The Obamas: The Untold Story of an African Family by Peter Firstbrook
|The Obamas: The Untold Story of an African Family by Peter Firstbrook
|Reviewer: Louise Laurie
|Summary: This rather scholarly, timely and detailed book concentrates on the Obama ancestry. Firstbrook's research goes as far back in time to encapsulate tribal life in Kenya, culminating in the current Obama - who just happens to be the President of the United States.
|Date: July 2010
|Publisher: Preface Publishing
The book jacket states that this is the untold story of an African family and with a presidential photograph of Barack Obama, the book is certainly eye-catching. Along with, I'm sure, millions of others, I've read The Audacity Of Hope and was charmed and blown away in almost equal measure, so I was keen to get started on this book.
And straight away I'm greeted with a two-page spread under the no-nonsense heading The African ancestry of Barack Obama c. 1250 to present. I can tell that I'm in for a detailed read. And I was. Firstbrook states in his Prologue that it's quite clear Barack Obama is very conscious of his mixed heritage. Perhaps to give the reader a sense of drama, Firstbrook gives his take on the election of Obama as President. The author was not part of the Washington DC elite on that momentous day. No, he was in a tiny village in Kenya, in the midst of all that dust, heat and poverty. Hundreds of fingers were crossed as apparently, two television sets had been promised, so that the villagers could celebrate the inauguration of their son. Success. 'The first (tv set) ... arrived balanced precariously on a wheelbarrow. And that bitter-sweet sentence alone sums up succinctly the vast differences and the road travelled by Barack Obama. Stirring stuff.
The reader is then transported back down the centuries as Firstbrook meticulously and painstakingly charts the Obama family line. He packs in lots and lots of facts on almost every page. This is not a book to skim over lightly. A single, seemingly simple sentence can pack a punch, leave you thinking eg: Kenya has always been a nation with strong tribal divisions ... and immediately I was asking myself half a dozen questions - which Firstbrook answers in great depth. All of this is broken up in part by heart-warming quotes from the local people in their local way of speaking.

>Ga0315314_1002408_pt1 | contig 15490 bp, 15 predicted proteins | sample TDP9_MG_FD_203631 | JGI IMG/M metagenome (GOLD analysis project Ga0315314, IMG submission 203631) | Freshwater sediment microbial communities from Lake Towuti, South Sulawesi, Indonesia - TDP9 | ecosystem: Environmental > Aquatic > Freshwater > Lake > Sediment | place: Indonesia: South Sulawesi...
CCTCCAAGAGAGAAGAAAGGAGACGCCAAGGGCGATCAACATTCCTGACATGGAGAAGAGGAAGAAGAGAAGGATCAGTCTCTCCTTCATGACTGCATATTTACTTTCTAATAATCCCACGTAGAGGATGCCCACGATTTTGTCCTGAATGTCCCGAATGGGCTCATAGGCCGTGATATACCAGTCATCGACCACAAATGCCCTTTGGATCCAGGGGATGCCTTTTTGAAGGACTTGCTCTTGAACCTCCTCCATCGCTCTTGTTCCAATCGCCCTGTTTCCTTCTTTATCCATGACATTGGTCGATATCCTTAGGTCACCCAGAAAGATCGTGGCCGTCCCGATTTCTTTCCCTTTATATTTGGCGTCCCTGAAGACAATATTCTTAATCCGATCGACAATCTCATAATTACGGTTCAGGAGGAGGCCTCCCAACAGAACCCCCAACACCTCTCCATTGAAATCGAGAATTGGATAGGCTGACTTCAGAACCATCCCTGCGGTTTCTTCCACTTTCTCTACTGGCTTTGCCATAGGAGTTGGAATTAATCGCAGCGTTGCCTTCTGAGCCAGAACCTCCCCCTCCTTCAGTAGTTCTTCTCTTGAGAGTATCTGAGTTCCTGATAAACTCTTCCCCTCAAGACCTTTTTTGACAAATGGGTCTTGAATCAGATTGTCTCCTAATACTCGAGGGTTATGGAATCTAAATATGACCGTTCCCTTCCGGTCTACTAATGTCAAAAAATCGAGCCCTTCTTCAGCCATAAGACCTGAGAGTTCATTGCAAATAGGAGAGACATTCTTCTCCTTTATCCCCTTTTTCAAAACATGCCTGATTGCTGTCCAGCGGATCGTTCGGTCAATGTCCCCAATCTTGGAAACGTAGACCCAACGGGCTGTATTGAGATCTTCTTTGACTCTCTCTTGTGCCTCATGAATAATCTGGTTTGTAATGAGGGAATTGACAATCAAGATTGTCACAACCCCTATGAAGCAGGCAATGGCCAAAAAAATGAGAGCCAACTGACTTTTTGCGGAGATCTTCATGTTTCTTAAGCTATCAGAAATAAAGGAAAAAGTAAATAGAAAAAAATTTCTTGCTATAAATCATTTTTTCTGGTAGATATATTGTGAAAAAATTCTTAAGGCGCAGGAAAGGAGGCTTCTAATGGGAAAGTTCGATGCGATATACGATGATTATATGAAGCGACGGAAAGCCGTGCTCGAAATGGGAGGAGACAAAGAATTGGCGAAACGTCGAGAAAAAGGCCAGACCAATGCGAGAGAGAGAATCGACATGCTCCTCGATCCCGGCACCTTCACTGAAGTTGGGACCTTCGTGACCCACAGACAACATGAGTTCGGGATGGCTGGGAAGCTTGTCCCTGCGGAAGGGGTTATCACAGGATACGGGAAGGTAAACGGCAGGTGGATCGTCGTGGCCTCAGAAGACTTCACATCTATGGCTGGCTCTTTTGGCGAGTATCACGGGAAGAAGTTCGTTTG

The reader gets a strong sense of the terrain of the area and of its problems for both people and animals. Migration, seeking water and food are mentioned time and time again. All riveting stuff but I did welcome coming up for air now and again and taking a break. Firstbrook bravely tackles seven centuries (yes, seven) - you could say, from a mud hut to The White House. Strong and emotive material.
Firstbrook stops and takes stock at key points in Kenyan history: eg: British colonialism. But the book covers a whole melting pot of such diverse subject areas as witchcraft, superstitions, circumcision (each of which could easily warrant a whole book on their own).
This is not a book about Barack Obama per se. He's mentioned - yes but only really at the very beginning and at the very end. If he'll forgive me saying so, he's like a pair of (presidential, of course) book-ends. This book is all about his ancestry. It includes a section on his troubled relationship with his father. What the reader gets in this book is the African perspective. Great swathes of the book are given over to the Obama family lives and members (polygamy is the norm so Firstbrook is not short of material).
Some sentences are truly memorable. For example, deep in the vast chapter covering superstitions and rituals within the Luo tribe I find out that ... President Obama would never be allowed to establish his own homestead in Luoland on two accounts: he has only daughters, and he is also left-handed.
Ultimately this book illustrates the colourful, international and varied background of the current US President. For those readers who relish detailed and thoroughly researched material, this book ticks all the boxes. Generally a timely and I would think, welcome addition to the bookshop shelves.
I'd like to thank the publishers for sending a copy to The Bookbag.
If this book appeals then you might like to try The American Future: A History by Simon Schama.
You can read more book reviews or buy The Obamas: The Untold Story of an African Family by Peter Firstbrook at Amazon.co.uk Amazon currently charges £2.99 for standard delivery for orders under £20, over which delivery is free.
You can read more book reviews or buy The Obamas: The Untold Story of an African Family by Peter Firstbrook at Amazon.com.
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